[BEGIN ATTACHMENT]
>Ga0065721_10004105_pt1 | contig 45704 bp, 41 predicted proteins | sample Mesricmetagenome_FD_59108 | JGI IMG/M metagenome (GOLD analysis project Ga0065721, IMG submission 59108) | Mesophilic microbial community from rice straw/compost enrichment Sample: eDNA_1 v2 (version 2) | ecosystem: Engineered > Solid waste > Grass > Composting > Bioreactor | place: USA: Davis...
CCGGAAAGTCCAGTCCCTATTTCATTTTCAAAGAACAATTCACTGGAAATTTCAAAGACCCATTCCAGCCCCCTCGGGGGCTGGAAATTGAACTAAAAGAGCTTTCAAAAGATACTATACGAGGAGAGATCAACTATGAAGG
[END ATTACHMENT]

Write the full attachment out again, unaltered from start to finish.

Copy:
>Ga0065721_10004105_pt1 | contig 45704 bp, 41 predicted proteins | sample Mesricmetagenome_FD_59108 | JGI IMG/M metagenome (GOLD analysis project Ga0065721, IMG submission 59108) | Mesophilic microbial community from rice straw/compost enrichment Sample: eDNA_1 v2 (version 2) | ecosystem: Engineered > Solid waste > Grass > Composting > Bioreactor | place: USA: Davis...
CCGGAAAGTCCAGTCCCTATTTCATTTTCAAAGAACAATTCACTGGAAATTTCAAAGACCCATTCCAGCCCCCTCGGGGGCTGGAAATTGAACTAAAAGAGCTTTCAAAAGATACTATACGAGGAGAGATCAACTATGAAGG